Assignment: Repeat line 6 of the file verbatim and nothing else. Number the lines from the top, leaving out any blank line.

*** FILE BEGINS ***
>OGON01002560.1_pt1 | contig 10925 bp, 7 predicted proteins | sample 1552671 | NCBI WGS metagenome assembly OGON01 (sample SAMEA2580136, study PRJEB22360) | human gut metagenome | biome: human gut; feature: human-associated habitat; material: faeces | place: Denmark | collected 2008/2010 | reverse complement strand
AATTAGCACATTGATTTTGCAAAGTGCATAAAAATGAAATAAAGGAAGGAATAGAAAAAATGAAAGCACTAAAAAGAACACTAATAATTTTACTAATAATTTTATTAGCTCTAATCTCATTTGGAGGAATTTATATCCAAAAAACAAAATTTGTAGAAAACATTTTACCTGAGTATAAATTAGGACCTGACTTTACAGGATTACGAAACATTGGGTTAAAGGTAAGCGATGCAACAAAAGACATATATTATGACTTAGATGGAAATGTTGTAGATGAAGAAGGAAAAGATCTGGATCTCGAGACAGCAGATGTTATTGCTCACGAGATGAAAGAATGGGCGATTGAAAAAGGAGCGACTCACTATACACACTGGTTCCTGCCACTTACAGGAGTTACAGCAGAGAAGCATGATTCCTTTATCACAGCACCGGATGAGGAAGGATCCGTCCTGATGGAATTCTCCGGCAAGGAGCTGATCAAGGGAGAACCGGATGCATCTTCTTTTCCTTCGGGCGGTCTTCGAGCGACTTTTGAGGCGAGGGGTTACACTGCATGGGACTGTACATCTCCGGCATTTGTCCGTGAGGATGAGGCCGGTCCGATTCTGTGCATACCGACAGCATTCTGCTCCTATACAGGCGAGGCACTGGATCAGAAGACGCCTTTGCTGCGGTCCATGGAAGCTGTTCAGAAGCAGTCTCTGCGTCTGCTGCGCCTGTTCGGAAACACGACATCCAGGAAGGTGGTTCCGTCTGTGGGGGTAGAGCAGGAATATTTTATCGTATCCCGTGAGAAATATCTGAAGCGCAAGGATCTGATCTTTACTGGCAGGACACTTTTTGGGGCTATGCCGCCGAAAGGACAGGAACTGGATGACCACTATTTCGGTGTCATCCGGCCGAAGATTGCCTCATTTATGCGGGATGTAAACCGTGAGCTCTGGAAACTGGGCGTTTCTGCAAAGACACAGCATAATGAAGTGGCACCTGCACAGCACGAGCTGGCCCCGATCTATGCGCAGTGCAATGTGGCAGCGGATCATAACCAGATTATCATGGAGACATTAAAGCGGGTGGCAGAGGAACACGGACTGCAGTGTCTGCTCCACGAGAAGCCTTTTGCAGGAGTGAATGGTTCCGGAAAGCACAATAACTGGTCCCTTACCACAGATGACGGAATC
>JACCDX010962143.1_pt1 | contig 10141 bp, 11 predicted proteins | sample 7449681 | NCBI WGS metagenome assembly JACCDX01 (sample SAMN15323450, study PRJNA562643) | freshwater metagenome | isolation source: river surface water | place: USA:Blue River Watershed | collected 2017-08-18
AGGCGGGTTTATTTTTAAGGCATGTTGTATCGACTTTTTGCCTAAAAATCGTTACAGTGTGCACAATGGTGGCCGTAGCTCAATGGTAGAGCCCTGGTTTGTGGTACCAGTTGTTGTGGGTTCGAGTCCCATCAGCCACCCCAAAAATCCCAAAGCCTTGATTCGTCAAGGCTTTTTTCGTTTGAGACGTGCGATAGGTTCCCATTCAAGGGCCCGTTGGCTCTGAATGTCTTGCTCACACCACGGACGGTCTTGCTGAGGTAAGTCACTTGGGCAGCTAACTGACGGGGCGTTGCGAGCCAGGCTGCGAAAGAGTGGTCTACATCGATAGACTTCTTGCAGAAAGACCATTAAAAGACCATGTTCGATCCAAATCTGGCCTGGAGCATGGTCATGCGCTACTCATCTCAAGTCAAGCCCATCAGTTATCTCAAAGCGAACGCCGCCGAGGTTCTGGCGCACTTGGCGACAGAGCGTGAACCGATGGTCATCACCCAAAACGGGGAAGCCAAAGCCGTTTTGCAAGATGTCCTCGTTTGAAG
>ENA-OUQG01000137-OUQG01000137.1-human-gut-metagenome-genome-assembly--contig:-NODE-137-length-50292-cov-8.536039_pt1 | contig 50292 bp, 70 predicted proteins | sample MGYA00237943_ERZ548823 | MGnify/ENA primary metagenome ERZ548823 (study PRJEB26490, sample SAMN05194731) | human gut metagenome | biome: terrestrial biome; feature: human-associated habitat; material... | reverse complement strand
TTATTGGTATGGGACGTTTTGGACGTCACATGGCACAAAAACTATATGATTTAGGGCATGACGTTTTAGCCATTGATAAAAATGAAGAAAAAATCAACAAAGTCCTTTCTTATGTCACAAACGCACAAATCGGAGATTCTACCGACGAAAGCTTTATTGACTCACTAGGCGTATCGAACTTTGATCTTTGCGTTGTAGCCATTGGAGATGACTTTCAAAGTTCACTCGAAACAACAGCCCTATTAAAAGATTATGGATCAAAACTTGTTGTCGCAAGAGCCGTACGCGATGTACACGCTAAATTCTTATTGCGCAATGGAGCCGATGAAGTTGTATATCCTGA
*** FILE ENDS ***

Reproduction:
TTATTGGTATGGGACGTTTTGGACGTCACATGGCACAAAAACTATATGATTTAGGGCATGACGTTTTAGCCATTGATAAAAATGAAGAAAAAATCAACAAAGTCCTTTCTTATGTCACAAACGCACAAATCGGAGATTCTACCGACGAAAGCTTTATTGACTCACTAGGCGTATCGAACTTTGATCTTTGCGTTGTAGCCATTGGAGATGACTTTCAAAGTTCACTCGAAACAACAGCCCTATTAAAAGATTATGGATCAAAACTTGTTGTCGCAAGAGCCGTACGCGATGTACACGCTAAATTCTTATTGCGCAATGGAGCCGATGAAGTTGTATATCCTGA